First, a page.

Silk is produced by various kinds of Anaphe moths, and is known in Hausa as tsamiya, in Yoruba as sanyan,in Igbo as akpa-obubu, and in Edo as sapar ubele. Because it is more difficult to use and because its preparation is generally more sophisticated than that of other fibers, its use is presumably more recent than some other fibers. Nonetheless, there is every indication that it has also been used for hundreds of years. As with tree and cotton fibers, there were traditionally a large number of different kinds of silk produced by different kinds of silk worms in Nigeria - and these vary somewhat from area to area. Nonetheless, silk was produced in almost all parts of Nigeria. The different kinds of insects feed on different host trees and plants, and the resulting silk also differs somewhat in color, texture, and quality.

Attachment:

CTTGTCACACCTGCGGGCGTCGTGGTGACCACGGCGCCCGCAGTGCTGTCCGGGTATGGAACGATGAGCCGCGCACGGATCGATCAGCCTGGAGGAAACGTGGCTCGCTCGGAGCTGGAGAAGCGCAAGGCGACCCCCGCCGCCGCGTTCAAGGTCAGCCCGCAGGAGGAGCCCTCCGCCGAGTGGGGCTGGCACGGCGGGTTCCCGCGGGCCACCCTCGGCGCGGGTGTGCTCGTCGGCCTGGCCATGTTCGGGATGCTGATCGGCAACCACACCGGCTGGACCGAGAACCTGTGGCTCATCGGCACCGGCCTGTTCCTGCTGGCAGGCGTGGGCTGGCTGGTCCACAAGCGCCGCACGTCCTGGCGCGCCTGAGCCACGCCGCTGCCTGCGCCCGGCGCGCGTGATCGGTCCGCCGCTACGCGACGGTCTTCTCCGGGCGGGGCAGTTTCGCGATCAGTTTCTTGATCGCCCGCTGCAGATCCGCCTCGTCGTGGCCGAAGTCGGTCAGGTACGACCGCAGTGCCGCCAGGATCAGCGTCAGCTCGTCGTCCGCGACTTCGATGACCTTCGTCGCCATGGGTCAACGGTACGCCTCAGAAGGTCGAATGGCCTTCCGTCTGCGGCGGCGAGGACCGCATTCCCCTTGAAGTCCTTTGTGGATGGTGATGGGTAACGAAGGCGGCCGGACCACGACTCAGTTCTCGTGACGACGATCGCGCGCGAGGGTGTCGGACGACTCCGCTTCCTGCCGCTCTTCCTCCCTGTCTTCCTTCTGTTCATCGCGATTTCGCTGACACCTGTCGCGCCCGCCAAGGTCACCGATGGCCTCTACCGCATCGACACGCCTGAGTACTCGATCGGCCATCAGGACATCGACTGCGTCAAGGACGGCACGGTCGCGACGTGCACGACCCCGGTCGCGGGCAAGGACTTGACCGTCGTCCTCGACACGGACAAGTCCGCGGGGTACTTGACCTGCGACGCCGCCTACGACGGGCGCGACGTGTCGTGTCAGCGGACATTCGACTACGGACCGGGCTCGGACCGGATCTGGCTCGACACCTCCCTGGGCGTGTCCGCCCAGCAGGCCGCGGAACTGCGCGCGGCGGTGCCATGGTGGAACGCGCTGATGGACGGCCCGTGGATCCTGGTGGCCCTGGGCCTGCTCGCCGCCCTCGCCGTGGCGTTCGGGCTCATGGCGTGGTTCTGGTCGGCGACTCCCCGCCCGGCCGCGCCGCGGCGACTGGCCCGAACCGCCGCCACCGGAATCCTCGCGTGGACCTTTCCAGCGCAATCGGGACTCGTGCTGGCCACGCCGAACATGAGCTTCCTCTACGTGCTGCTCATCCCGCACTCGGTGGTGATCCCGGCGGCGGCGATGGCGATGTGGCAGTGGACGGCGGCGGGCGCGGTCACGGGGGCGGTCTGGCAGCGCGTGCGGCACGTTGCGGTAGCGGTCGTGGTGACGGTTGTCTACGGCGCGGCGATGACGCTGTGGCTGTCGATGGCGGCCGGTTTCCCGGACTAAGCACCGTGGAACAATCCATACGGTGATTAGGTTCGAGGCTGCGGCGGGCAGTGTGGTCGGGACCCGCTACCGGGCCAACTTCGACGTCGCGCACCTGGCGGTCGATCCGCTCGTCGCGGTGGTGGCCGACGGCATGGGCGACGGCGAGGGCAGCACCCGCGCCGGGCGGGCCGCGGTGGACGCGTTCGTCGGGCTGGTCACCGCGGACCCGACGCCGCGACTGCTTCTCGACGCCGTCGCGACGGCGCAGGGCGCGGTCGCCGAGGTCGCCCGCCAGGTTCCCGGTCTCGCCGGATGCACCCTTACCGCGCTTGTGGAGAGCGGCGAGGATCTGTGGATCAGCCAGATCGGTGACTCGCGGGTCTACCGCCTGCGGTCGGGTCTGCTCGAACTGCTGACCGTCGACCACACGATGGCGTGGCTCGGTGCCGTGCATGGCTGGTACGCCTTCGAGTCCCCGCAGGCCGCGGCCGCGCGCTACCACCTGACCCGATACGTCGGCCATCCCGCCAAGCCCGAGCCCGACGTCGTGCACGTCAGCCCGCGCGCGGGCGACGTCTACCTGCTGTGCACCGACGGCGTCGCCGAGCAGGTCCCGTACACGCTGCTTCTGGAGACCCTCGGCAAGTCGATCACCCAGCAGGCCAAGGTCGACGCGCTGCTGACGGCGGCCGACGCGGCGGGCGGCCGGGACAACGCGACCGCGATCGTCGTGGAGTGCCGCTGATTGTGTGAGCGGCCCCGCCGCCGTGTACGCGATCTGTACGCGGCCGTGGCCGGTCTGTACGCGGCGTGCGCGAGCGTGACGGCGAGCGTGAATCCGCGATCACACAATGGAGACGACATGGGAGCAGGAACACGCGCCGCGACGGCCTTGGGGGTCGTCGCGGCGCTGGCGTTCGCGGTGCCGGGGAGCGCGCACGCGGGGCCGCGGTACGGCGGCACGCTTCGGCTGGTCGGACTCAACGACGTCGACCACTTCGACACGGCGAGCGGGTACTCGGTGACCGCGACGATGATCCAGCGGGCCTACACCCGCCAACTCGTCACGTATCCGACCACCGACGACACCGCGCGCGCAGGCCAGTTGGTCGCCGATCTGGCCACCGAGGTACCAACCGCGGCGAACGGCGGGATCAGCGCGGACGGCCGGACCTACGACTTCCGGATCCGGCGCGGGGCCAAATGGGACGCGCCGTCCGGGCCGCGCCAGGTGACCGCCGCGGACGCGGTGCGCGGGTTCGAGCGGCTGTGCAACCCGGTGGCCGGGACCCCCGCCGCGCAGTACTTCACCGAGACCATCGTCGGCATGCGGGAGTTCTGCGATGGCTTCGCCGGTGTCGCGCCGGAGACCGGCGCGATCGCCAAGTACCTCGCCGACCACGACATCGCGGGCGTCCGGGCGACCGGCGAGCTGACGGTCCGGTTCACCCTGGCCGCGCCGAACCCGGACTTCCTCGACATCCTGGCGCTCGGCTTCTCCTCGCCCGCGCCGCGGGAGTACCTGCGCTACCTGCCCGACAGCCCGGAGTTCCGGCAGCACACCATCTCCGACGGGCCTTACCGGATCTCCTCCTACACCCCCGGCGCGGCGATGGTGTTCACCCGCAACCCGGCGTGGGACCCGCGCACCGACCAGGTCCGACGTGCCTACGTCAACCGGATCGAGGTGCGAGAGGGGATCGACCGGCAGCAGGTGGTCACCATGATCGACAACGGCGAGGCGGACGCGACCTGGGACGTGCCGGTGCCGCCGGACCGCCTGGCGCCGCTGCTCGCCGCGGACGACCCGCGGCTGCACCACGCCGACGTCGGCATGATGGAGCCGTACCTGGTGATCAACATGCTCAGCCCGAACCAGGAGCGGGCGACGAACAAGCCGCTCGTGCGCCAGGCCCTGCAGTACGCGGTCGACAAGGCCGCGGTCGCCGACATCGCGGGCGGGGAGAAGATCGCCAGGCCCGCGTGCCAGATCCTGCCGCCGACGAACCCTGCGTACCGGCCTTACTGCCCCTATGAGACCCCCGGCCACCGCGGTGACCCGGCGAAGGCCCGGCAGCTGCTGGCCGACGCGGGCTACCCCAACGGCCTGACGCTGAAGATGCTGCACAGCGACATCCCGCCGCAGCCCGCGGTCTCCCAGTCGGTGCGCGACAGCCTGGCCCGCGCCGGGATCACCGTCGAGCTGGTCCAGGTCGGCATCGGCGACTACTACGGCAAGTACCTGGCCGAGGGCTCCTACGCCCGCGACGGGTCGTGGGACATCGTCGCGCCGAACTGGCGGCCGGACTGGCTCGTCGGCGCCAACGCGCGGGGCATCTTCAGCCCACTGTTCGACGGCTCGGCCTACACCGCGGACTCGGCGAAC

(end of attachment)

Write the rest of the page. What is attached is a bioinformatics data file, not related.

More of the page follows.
A large number of different kinds of cloth and finished clothing materials were also imported Sometimes the imported cloth would be unravelled so that the fibres could be used in locally produced textiles. With the development of intercontinental trade on the Atlantic coast other fibers seem to have been imported from Asia, Europe andNorth Africa. Wool was imported in this way - although it never became very important in Nigerian textile production. During the colonial period, the kinds of fibers imported increased considerably although the colonial power was not interested in importing raw materials for an industry which competed with their own textile industry. Nevertheless, a large number of different kinds of fibers were imported as yarn or thread.This imported thread was sometimes incorporated into the traditional cloth production techniques. Thus, often a piece of traditional cloth would have a warp of factory produced cotton thread. Also, over the years Nigerian textile producers imported different kinds of silk and silky threads, many of which were increasingly man-made. In recent years, Nigerian weavers have made a great deal of use of artificial fibers such as lurex and other bright fibers.Today many hand-procluced Nigerian fibers are made entirely of artificial fibers.